European Commission’s Proposal To Amend Emir06.13.2017
Read-out of the College meeting and press conference by Vice-President Valdis Dombrovskis:
Brussels, 13 June 2017
Good afternoon everyone,
We had a productive College today. You already had a press conference on the migration package, so I will focus on the remaining issues.
Let me start on a positive note. Vice-President Ansip informed the College that the end date for roaming charges is in two days. As of 15 June, Europeans, when travelling abroad, will be able to consume mobile voice, SMS and data services for the same price as at home. This is good news ahead of the vacation season. We are convinced that this will also benefit, for example, current and future ERASMUS students and mobile workers.
Commissioner Moscovici and I myself informed the College on the state of play in the Greek programme. Our message was clear – Greece is delivering on its part of the deal. Remaining Prior Actions were voted.
Our teams are now carefully assessing the adopted legislation and will report to the Eurogroup on Thursday. However, I can tell already now that they seem to be in line with what has been agreed. The second review is within reach, provided that all parties take their responsibilities.
We need an agreement now. And we need a disbursement now for the economic recovery in Greece to remain on track.
Successful conclusion of the 2nd review would be a critical step for Greece on its way to sustainable growth and jobs creation and eventually to return to markets.
Moreover, growth in Greece has been and will be further supported by exceptional levels of technical and financial help. Since our Plan for Growth and Jobs for Greece launched nearly 2 years ago, Greece has received almost EUR 11 billion from a large pool of EU funds. And Greece is among the top performers in terms of the use of EU funds.
President Juncker and our Chief negotiator Michel Barnier updated the College today on the preparations for the upcoming Brexit negotiations.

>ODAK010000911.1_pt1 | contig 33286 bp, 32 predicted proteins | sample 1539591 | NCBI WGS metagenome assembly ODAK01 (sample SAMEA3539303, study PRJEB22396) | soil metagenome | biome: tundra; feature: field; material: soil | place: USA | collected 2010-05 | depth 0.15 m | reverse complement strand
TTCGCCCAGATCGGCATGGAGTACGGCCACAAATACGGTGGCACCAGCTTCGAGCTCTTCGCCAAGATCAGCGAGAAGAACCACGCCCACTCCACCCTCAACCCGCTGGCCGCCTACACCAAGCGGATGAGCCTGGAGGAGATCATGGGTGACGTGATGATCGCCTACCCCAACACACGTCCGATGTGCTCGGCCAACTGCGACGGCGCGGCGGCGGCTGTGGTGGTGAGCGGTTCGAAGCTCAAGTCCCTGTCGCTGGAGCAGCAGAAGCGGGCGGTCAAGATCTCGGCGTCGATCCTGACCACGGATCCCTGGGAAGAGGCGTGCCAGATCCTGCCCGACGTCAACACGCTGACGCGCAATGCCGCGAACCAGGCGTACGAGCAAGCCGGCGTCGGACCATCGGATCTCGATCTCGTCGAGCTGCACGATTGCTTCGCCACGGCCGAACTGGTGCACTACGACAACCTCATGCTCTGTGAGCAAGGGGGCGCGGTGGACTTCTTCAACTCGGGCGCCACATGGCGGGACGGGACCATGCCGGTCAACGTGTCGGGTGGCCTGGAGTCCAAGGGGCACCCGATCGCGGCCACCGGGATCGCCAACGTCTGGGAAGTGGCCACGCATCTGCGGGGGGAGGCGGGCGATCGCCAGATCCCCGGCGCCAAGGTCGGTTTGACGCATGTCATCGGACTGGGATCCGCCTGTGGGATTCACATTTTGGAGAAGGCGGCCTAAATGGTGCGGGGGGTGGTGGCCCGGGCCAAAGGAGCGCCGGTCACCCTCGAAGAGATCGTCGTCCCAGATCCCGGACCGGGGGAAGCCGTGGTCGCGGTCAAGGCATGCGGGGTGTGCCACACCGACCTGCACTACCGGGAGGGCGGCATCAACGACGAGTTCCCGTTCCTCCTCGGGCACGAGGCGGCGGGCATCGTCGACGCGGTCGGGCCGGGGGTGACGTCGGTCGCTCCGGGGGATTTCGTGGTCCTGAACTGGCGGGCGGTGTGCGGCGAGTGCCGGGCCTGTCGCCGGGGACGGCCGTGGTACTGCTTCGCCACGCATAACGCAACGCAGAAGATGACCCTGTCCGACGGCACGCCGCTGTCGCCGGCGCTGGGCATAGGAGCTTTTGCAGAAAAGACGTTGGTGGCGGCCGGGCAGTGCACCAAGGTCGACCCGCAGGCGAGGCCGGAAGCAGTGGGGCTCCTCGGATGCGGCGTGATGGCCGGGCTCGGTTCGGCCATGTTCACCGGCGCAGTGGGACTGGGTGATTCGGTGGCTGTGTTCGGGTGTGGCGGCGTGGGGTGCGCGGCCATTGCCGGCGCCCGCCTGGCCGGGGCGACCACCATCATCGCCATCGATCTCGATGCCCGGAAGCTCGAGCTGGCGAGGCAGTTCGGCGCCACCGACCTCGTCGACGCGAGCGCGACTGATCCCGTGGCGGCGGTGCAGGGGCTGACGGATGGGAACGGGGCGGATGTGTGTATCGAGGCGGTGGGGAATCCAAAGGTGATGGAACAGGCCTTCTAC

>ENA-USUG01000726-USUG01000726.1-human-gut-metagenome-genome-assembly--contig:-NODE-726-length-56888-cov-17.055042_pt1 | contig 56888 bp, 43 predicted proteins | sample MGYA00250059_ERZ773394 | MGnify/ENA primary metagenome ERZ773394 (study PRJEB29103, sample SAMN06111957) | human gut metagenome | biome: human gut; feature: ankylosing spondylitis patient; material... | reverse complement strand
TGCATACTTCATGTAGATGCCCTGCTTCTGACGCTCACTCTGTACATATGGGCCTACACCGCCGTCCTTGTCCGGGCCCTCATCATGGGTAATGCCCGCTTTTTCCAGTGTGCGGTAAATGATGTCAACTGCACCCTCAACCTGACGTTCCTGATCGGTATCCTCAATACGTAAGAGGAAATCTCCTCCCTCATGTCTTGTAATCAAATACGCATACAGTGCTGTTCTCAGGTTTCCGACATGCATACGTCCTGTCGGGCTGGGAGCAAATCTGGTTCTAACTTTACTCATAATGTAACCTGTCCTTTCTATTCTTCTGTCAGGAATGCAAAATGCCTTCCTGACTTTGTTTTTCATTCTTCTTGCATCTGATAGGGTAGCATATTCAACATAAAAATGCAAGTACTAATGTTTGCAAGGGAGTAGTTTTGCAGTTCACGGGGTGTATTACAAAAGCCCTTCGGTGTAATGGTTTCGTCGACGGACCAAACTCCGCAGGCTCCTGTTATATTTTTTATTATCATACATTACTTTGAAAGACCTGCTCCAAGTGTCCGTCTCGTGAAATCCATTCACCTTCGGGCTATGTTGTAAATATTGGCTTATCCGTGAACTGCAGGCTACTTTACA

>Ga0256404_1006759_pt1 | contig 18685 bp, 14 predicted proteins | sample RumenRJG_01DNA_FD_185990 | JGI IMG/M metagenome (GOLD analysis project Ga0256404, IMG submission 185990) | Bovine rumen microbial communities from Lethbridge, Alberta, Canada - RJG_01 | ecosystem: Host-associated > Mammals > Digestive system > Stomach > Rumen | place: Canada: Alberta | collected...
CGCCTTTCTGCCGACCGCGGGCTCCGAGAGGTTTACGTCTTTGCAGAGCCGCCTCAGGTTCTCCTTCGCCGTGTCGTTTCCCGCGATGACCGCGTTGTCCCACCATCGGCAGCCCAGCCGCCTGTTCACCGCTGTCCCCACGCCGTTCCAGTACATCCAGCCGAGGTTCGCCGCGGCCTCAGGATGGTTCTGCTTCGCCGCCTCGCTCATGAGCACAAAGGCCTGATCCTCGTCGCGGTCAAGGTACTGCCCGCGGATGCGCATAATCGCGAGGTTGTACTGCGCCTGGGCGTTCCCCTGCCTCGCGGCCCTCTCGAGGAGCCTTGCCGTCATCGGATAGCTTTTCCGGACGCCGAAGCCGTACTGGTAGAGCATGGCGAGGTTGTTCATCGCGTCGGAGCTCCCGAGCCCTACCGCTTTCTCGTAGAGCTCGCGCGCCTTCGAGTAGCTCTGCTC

Two position papers, on citizens’ rights and the financial settlement, were sent yesterday to the UK and the papers were also made public.
Let me reiterate our message that we stand ready to negotiate with the UK and that we hope that negotiations can start very soon.
Finally, the College also adopted targeted reforms to make the supervision of Central Counterparties, or CCPs, more robust both in the EU and abroad.
We need to make sure that we are one step ahead of current developments. Since the financial crisis, we adjusted our legislative framework, and more and more derivatives transactions are being cleared by a limited number of CCPs. Some of these are systemically important for the EU financial system. We also need to prepare for the departure of the EU’s largest financial centre from the single market. That means taking action to preserve financial stability and provide certainty to businesses.
That’s why today we are introducing a more pan-European approach to the supervision of CCPs. We also want to ensure closer cooperation between supervisory authorities and central banks responsible for EU currencies.
We are empowering the European Securities and Markets Authority – or ESMA – with the task of ensuring a more coherent and consistent supervision of CCPs both in the EU and outside – so called third countries.
On third country operators, for non-systemically important CCPs, not much will change: they will continue to operate under the equivalence system.
For systemically important CCPs outside the EU, they will be subject to dual supervision, meaning both by their home authorities and by ESMA. This is in line with the approach taken by others, such as the United States.
In some specific circumstances, and as a last resort, authorities may require individual CCPs to be established within the EU. This would be only when a CCP is of substantial systemic importance and enhanced supervision by ESMA is not sufficient to safeguard financial stability. In such instances, the decision can be taken by the Commission, at the request of ESMA and in agreement with the relevant central bank – this would be the European Central Bank for the Eurozone.
This proposal will have costs and benefits, and we have assessed them thoroughly in our impact assessment. We have calibrated our proposal to minimise the impact for businesses.
The benefit is that we will maintain financial stability in the face of major challenges. This is in the interest of our citizens and the economy as a whole.
Thank you very much.
Source: European Commission
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